President had to work Christmas Day to keep up with Government

Legislation signed includes Bills on tax appeals and bankruptcy system

President Michael D Higgins signed a number of pieces of legislation on Christmas Day. Photograph: Alan Betson

President Michael D Higgins signed a number of pieces of legislation on Christmas Day. Photograph: Alan Betson

 

The Government’s haste in passing legislation before the general election is called meant President Michael D Higgins had to work on Christmas Day.

President Higgins signed five Bills into law on December 25th to meet the constitutional requirement that this must be done on the 5th, 6th or 7th day after he receives the legislation from the Oireachtas.

The Coalition has speeded up the passing of a variety of Bills, paving the way for a general election which is expected in late February.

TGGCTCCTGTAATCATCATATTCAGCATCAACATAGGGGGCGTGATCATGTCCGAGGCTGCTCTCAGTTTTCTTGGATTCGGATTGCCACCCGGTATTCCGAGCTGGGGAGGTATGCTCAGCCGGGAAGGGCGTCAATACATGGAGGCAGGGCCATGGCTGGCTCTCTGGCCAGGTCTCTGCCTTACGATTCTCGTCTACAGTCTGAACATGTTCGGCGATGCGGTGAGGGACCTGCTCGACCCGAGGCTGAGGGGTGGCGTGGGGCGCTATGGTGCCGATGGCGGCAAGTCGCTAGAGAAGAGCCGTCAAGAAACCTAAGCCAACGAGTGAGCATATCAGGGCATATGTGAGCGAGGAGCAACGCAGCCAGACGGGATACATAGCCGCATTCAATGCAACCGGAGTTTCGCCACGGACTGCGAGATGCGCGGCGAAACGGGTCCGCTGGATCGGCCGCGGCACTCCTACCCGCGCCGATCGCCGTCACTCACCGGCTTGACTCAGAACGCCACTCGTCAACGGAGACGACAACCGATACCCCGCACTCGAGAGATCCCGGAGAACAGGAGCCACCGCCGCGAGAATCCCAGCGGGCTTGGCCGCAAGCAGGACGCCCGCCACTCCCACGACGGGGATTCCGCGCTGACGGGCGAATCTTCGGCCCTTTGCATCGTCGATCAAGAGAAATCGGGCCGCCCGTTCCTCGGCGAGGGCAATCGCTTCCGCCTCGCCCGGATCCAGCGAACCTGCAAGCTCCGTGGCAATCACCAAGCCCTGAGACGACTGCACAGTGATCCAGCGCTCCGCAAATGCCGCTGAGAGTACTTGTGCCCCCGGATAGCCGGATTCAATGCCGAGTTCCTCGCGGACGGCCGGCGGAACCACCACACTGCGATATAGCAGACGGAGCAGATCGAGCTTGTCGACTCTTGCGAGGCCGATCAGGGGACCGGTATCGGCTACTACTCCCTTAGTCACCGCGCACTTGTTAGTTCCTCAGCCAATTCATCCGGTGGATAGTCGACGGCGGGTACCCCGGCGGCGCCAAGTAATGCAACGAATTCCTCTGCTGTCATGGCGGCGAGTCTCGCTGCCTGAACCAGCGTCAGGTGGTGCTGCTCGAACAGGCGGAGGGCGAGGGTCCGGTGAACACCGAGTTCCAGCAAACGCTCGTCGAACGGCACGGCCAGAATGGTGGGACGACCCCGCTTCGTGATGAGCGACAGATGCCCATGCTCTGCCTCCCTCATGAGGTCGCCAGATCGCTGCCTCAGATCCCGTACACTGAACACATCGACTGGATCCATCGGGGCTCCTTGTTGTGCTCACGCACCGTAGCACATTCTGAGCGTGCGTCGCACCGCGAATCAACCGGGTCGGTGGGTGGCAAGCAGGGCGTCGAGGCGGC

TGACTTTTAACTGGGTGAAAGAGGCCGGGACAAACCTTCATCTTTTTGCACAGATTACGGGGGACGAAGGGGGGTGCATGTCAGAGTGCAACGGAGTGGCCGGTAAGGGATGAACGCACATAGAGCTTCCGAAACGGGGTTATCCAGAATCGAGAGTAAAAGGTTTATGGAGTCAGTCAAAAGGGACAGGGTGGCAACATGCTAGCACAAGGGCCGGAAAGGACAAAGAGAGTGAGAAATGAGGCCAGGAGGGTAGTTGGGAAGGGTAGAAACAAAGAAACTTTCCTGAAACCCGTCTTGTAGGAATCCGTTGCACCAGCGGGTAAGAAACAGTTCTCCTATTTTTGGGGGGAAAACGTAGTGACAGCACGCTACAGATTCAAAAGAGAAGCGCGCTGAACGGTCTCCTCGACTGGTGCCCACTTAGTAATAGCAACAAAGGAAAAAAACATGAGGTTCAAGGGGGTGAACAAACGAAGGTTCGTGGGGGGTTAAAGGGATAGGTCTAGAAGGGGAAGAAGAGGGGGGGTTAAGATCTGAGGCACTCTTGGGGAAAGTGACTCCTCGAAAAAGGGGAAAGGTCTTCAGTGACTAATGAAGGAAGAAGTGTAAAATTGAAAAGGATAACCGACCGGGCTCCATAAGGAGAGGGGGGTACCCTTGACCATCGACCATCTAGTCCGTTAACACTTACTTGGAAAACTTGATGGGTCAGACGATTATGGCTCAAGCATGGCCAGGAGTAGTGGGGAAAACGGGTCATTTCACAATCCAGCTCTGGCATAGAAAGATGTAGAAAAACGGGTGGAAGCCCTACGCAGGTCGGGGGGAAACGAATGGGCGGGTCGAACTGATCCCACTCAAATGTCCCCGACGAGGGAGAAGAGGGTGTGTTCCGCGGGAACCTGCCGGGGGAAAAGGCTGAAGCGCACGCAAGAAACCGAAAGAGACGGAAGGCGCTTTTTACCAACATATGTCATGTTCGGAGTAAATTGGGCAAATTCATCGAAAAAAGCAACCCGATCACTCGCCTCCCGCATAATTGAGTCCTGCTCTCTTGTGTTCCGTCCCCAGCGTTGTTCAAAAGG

“A variety of legislation has been sent to the President in recent times, and he would understand the requirement for that,’’ said a Government source.

“The President is a very hard worker and signing Bills on Christmas Day would not be a challenge to him, although we would prefer if he did not have any work at all on that day.’’

The Bills included the Finance (Tax Appeals) Bill, which sets up the Tax Appeals Commission and the Bankruptcy (Amendment) Bill, reducing the duration of bankruptcy from three years to one year.

The other Bills were the Mental Health (Amendment) Bill, introducing a range of measures, including risk-equalisation credits, the Harbours Bill, providing the necessary legal basis for the transfer of ports in Drogheda, Dun Laoghaire, Galway, New Ross and Wicklow, to local authorities.

The Prisons Bill, which was piloted through the Dail in its final stages by Minister of State Ann Phelan, with no other Government or Opposition TD present, was also signed into law.

President Higgins has a more challenging task in the legislative area when he convenes a meeting of the Council of State on Tuesday to examine whether three sections of the International Protection Bill are repugnant to the Constitution. The Bill reforms the asylum application system.